St. Maximilian was canonized a martyr of charity because he gave his life for a man he did not even know.  He offered his life because he had the charity blessed by the Lord Himself as that no greater than which can be conceived (Jn 15:13).  It seems to me that this final act of charity was a seamless development of his true commitment to the common good, which led him, like Christ to say what needed to be said, even if it was dangerous to  do so.  Like Christ, St. Maximilian died for love and like Christ he was killed because he told people the truth, no matter what.

In his article, he makes several proposals which he explains and illustrates:  the truth is one; the truth is powerful; religious truth is also one; truth must be acknowledge, failure to acknowledge it does not change it; only truth can make us happy.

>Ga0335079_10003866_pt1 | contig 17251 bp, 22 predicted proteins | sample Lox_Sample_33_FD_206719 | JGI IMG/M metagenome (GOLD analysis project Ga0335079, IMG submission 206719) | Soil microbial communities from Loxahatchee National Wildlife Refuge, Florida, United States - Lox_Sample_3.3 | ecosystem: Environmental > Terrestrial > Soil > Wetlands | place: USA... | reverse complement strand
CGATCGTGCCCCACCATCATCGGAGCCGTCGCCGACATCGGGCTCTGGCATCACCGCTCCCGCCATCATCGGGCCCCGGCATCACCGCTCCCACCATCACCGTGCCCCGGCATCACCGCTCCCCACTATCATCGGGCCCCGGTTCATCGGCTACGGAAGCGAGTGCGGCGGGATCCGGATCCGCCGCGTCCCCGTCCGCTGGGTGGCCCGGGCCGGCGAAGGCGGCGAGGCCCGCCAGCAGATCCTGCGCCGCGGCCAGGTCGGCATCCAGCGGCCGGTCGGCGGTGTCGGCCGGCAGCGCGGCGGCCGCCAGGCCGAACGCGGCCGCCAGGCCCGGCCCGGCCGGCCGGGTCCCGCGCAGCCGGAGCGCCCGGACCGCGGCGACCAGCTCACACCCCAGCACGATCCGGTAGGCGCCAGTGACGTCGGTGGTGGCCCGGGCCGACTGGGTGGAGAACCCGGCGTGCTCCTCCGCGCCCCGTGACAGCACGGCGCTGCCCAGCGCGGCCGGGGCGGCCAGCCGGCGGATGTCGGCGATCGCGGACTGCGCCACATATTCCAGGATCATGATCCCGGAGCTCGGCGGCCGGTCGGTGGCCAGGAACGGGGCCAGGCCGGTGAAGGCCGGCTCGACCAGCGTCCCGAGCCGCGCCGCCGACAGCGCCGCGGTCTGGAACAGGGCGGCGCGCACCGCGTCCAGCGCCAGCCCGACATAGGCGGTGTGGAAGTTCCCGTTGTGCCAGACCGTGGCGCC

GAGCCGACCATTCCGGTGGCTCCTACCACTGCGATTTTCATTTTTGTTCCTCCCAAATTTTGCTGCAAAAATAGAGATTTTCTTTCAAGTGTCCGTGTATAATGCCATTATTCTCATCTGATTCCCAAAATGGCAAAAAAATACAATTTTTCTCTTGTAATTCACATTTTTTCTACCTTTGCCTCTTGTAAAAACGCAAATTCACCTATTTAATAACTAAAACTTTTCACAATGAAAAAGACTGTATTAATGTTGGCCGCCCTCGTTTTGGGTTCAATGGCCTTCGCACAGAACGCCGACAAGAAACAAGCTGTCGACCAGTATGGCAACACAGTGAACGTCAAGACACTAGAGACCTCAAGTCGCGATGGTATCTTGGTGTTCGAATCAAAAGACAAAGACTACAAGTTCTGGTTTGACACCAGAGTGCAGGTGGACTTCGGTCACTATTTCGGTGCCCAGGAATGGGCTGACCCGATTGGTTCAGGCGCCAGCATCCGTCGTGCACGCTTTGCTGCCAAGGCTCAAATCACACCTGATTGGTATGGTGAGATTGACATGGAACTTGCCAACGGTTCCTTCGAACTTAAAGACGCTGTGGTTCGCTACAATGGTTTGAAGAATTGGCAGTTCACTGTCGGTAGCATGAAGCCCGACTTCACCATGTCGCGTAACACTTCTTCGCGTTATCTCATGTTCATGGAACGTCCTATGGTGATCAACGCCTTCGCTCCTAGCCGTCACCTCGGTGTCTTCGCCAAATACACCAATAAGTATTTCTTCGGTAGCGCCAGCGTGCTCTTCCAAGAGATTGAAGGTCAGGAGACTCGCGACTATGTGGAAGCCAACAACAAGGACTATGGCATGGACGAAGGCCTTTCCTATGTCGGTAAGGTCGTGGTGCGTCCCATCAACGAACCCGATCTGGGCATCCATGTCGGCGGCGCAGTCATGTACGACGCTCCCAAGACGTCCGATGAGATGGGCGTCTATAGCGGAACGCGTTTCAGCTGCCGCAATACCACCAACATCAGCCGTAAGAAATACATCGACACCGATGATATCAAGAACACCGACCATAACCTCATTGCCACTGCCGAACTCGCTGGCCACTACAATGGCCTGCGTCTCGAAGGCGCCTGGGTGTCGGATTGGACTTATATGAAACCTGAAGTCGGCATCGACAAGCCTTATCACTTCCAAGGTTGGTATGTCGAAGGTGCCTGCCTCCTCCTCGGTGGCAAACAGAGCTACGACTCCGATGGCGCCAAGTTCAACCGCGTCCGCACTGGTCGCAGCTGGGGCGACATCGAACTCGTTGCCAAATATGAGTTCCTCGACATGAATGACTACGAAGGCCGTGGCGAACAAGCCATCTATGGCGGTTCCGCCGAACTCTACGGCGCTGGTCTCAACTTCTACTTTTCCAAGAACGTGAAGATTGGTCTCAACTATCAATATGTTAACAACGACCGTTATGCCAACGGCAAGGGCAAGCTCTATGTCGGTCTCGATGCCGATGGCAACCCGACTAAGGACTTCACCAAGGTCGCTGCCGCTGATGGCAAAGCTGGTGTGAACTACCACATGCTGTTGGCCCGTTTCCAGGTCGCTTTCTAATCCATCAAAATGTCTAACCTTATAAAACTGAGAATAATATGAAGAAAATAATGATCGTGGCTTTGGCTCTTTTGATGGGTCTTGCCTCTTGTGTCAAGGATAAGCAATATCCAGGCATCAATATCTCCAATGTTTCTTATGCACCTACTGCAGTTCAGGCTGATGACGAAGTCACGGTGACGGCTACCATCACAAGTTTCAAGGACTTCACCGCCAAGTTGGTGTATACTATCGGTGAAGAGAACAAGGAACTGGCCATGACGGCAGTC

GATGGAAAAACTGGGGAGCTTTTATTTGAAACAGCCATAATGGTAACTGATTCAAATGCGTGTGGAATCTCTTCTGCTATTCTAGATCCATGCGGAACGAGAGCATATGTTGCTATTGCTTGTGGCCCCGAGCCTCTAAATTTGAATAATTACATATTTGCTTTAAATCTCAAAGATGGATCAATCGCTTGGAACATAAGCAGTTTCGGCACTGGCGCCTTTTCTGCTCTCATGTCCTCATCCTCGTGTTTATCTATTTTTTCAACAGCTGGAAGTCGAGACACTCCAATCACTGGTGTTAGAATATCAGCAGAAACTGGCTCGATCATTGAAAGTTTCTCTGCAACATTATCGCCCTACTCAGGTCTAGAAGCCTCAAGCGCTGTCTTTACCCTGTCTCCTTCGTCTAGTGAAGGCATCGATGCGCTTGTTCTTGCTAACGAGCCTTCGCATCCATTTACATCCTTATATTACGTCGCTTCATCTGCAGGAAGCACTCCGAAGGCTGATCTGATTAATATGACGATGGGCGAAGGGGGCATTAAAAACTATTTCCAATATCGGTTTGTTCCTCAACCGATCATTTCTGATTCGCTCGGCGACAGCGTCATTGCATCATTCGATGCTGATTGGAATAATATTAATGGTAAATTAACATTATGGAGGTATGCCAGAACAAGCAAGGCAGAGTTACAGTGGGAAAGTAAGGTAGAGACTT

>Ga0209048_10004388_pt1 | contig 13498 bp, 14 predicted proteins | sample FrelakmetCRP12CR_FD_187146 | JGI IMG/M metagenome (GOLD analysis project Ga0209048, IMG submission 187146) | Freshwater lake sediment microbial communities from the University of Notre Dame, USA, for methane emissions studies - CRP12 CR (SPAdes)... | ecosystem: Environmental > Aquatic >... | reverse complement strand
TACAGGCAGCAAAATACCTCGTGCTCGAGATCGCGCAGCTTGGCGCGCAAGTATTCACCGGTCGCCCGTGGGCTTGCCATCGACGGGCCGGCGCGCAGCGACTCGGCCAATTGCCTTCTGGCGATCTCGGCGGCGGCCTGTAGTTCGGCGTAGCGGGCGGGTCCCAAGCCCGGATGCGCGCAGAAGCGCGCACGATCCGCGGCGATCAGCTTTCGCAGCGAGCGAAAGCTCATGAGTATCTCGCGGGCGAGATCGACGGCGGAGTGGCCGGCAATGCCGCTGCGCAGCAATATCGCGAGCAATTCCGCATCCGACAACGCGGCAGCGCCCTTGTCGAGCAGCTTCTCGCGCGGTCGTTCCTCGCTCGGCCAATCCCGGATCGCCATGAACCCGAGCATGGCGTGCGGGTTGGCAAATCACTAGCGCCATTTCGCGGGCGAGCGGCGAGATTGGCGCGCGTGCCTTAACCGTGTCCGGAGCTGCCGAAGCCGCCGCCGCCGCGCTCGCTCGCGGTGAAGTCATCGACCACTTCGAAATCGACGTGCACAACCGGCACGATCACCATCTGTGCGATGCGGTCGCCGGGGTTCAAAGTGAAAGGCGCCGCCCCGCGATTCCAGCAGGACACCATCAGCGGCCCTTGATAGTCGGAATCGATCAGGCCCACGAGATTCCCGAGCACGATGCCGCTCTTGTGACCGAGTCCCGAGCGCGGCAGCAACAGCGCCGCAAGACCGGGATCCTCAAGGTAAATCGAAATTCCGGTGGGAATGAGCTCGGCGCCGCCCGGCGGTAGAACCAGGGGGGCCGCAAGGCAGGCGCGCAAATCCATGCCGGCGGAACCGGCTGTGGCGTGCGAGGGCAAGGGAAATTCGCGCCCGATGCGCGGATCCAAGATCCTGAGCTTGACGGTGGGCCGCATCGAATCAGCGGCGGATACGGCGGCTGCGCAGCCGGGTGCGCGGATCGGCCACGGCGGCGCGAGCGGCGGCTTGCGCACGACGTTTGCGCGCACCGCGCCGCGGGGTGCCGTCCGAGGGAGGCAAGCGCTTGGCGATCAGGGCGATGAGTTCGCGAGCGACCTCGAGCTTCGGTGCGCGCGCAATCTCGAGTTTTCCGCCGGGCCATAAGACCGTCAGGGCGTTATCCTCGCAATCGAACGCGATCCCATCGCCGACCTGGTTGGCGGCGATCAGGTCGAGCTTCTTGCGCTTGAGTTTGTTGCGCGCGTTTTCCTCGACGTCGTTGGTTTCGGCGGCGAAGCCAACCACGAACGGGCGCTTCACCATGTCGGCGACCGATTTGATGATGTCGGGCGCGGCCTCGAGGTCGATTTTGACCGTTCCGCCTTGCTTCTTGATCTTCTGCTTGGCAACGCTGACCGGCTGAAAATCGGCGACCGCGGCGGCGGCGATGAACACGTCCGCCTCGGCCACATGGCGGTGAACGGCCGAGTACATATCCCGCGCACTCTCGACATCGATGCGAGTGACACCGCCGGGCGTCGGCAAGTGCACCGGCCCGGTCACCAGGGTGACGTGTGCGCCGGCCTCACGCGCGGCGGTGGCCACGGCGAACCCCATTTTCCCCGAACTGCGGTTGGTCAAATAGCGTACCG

In simple terms the saint explained Catholic metaphysics and epistemology,  grounding human thought on the principle of non-contradiction, namely, on the fact that a thing cannot both exist and not exist at one and the same time, and therefore that one and the same thing cannot be both true and not true at one and the same time and under the same respect.  Common sense tells most of us that this principle is self-evidently true, but unfortunately, there are many today who had common sense brainwashed out of them.  For instance, Freemasonic mumbo jumbo, with its assertion of religious convictions and simultaneous pretense of being a non-confessional system, is a fundamental violation of the principle.  I have even had a Freemason on this blog scoff at the principle of non-contradiction.